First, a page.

• Only public functions (with a pub classifier) can be accessed outside the file where they are defined (batman_quote, advice, joker_warning, difficult_riddle, and robin_exclamation).
  • Private functions (no pub) cannot be accessed outside the file (e.g. my_real_name).
  • If we want to use a public function in another file (e.g. difficult_riddle in src/batman.rs), we have to "use" the corresponding file (use crate::riddler) and with this riddler::difficult_riddle() becomes visible.
  • Some private function names start with an underscore (e.g. _batmans_advice): I did this only to silence rustc warnings about unused functions. In a real project this is not needed since hopefully all functions are used.

Arranging the binary crate

This is the content of src/main.rs:

mod riddler;

fn main() {
    println!("Na na na na na na na na Batman!");

    // using a library function
    let quote = gotham::batman_quote();
    println!("Batman says: {}", quote);

    // this function is not part of the library
    let quote = riddler::difficult_riddle();
    println!("Riddler says: {}", quote);

We brought two functions in:

  • gotham::batman_quote(): this is a library function of the gotham library crate, exported in src/lib.rs.
  • riddler::difficult_riddle(): this function is not part of the library interface and we brought it into scope with the help of mod riddler. We can use it here but we cannot use the function outside the library crate.

We could remove src/main.rs and we would end up with only a library crate and the integration tests (below) would still work.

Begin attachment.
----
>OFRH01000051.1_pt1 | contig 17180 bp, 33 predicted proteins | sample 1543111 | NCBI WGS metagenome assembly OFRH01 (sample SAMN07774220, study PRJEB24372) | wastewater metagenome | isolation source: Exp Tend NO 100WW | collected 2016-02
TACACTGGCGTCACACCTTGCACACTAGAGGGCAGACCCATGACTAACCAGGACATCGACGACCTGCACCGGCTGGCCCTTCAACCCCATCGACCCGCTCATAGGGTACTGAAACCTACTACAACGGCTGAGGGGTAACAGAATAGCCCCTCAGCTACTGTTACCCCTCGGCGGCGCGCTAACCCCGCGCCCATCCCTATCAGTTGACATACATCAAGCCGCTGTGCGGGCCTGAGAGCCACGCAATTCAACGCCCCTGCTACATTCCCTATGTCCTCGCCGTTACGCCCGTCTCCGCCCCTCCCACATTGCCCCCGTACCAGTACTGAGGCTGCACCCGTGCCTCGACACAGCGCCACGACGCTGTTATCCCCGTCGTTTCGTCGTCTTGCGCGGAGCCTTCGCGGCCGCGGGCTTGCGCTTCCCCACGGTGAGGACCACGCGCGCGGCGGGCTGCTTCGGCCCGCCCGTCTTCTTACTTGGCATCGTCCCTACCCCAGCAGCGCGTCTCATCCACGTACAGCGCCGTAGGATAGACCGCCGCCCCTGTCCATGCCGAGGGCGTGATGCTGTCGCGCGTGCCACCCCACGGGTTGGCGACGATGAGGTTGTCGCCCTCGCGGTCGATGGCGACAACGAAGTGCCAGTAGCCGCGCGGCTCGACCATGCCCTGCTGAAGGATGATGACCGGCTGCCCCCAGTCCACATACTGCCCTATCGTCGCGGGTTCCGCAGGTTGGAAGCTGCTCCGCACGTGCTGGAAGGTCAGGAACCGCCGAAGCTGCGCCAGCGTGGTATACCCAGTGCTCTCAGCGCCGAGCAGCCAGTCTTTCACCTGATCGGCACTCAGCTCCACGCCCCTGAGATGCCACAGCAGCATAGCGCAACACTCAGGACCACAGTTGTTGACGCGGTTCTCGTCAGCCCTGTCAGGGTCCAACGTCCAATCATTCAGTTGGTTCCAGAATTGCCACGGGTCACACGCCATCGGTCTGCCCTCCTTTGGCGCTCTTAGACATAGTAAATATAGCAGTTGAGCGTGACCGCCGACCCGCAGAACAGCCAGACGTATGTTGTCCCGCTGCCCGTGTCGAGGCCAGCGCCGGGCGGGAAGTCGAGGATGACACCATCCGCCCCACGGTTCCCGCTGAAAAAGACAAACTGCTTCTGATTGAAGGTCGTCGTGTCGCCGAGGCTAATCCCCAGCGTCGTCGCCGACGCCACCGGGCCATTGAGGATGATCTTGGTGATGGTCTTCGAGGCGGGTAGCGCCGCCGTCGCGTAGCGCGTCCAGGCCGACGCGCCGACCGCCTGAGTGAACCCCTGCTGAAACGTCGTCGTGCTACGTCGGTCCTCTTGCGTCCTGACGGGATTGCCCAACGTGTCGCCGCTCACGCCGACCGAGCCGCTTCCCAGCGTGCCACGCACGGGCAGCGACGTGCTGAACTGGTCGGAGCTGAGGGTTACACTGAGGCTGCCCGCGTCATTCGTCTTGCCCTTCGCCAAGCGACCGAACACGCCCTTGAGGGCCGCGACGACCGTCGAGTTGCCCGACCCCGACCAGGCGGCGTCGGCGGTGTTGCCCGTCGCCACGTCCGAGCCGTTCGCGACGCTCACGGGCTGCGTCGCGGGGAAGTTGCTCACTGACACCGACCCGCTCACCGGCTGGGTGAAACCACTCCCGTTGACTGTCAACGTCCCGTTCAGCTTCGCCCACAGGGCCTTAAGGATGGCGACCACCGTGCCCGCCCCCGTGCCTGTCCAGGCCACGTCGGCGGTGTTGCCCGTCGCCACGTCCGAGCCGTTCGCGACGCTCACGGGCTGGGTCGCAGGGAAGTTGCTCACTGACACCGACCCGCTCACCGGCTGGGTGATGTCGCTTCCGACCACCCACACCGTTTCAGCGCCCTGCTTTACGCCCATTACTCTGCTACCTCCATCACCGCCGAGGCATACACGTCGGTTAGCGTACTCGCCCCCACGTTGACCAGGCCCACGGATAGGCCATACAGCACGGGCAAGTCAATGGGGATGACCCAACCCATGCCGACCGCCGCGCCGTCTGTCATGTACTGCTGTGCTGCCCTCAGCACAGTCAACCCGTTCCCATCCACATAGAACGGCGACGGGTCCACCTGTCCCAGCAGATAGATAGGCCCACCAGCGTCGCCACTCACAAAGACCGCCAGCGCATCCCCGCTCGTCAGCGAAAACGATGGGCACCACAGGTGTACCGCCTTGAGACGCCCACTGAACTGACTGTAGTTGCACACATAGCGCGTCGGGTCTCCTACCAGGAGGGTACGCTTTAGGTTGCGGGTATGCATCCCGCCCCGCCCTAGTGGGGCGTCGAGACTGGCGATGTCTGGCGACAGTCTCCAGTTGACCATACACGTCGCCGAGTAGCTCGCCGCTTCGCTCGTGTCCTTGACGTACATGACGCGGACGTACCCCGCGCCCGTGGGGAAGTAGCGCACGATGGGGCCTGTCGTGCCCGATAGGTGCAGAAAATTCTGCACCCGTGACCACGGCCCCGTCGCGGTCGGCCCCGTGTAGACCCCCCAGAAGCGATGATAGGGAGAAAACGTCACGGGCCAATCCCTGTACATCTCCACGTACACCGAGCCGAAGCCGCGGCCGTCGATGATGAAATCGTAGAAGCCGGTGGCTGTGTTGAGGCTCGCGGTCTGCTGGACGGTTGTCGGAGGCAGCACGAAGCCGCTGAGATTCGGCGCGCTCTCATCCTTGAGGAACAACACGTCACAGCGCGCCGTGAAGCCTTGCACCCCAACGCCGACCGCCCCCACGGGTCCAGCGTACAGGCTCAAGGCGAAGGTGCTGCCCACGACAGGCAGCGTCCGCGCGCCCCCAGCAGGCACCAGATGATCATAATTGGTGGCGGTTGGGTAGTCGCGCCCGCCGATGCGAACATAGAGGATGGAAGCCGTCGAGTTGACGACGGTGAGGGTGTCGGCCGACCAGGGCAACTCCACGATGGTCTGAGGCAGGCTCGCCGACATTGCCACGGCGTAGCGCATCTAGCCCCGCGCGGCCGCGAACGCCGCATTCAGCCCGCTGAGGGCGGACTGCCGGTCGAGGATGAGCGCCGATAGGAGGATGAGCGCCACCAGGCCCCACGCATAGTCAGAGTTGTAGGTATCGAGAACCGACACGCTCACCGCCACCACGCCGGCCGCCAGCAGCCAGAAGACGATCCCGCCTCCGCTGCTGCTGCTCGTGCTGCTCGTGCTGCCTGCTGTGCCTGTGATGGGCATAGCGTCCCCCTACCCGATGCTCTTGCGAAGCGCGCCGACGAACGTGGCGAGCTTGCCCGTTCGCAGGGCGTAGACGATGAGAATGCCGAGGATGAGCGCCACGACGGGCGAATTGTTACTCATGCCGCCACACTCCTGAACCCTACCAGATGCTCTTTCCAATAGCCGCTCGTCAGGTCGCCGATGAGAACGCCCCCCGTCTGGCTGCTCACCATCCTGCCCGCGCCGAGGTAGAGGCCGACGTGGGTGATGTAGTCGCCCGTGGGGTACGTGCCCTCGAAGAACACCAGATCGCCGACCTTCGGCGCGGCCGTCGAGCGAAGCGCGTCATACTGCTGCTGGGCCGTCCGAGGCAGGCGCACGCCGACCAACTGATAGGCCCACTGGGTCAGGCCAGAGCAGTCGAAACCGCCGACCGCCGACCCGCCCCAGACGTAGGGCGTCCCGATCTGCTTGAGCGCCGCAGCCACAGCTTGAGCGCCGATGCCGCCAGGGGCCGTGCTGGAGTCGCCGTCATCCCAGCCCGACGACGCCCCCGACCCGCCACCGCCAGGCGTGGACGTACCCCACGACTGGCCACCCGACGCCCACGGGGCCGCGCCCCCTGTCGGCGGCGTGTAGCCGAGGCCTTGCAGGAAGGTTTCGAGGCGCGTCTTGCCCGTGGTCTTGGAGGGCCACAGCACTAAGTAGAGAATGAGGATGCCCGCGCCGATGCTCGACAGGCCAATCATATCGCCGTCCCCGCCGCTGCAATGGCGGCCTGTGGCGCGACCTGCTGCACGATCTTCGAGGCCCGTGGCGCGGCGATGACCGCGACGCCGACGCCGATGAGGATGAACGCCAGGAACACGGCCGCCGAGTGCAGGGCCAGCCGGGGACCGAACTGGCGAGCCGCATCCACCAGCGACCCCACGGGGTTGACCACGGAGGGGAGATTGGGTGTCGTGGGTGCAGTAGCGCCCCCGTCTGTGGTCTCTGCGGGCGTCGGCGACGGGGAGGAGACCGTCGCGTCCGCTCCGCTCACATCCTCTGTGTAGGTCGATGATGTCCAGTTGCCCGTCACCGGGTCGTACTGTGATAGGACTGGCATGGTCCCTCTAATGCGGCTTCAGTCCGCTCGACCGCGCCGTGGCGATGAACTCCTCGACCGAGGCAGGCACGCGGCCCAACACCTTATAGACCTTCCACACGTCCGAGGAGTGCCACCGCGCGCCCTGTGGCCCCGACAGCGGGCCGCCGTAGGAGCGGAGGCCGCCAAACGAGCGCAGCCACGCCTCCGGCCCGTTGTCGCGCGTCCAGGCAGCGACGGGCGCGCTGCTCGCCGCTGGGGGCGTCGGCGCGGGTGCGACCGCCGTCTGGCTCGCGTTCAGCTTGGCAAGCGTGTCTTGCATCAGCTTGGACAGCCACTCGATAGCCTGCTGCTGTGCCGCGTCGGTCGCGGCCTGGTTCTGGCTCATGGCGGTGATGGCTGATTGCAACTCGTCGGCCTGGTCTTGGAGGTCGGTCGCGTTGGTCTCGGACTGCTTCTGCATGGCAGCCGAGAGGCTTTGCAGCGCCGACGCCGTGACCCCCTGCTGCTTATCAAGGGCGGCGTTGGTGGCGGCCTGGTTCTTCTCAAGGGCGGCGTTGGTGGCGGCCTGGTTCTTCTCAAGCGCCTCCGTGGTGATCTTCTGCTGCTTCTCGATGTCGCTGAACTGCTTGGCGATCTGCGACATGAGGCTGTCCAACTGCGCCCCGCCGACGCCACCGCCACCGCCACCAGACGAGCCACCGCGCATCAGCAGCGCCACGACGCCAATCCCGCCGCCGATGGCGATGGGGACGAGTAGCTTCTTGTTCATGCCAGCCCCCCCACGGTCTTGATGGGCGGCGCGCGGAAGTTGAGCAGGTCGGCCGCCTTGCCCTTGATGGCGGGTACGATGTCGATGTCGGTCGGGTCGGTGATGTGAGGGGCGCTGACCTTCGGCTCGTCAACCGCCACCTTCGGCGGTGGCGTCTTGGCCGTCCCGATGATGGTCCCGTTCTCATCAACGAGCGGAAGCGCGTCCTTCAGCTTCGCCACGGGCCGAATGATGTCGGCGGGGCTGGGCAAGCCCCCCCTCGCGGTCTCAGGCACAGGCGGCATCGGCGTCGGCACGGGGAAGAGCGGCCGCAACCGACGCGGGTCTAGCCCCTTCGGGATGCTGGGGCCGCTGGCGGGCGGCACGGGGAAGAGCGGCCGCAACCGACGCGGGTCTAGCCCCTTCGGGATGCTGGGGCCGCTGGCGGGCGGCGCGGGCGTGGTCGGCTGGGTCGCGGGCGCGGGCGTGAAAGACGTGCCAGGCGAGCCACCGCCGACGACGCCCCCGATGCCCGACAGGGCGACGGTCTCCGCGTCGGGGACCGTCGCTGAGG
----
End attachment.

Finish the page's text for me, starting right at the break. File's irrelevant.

Testing the library functions

In tests/integration_test.rs we test the 3 library functions. Note how we call them with the gotham:: namespace.


fn batman() {
    let quote = gotham::batman_quote();
    assert_eq!(quote, "Robin, you haven't fastened your safety bat-belt.");

fn joker() {
    let quote = gotham::joker_warning();
        "And now people of Gotham City, the moment you have all been waiting for."

fn robin() {
    let quote = gotham::robin_exclamation();
    assert_eq!(quote, "Holy Bat Logic!");


  • Each source file (except main.rs and lib.rs) is listed in src/lib.rs.
  • Many projects have no main.rs.
  • Each function which is supposed to be visible outside the library is explicitly listed in src/lib.rs.
  • I like to test the library functions in tests/integration_test.rs: not only to test the functions themselves but also that their export is working.

You can find the full example here: https://github.com/bast/gotham. Suggestions and improvements are most welcome!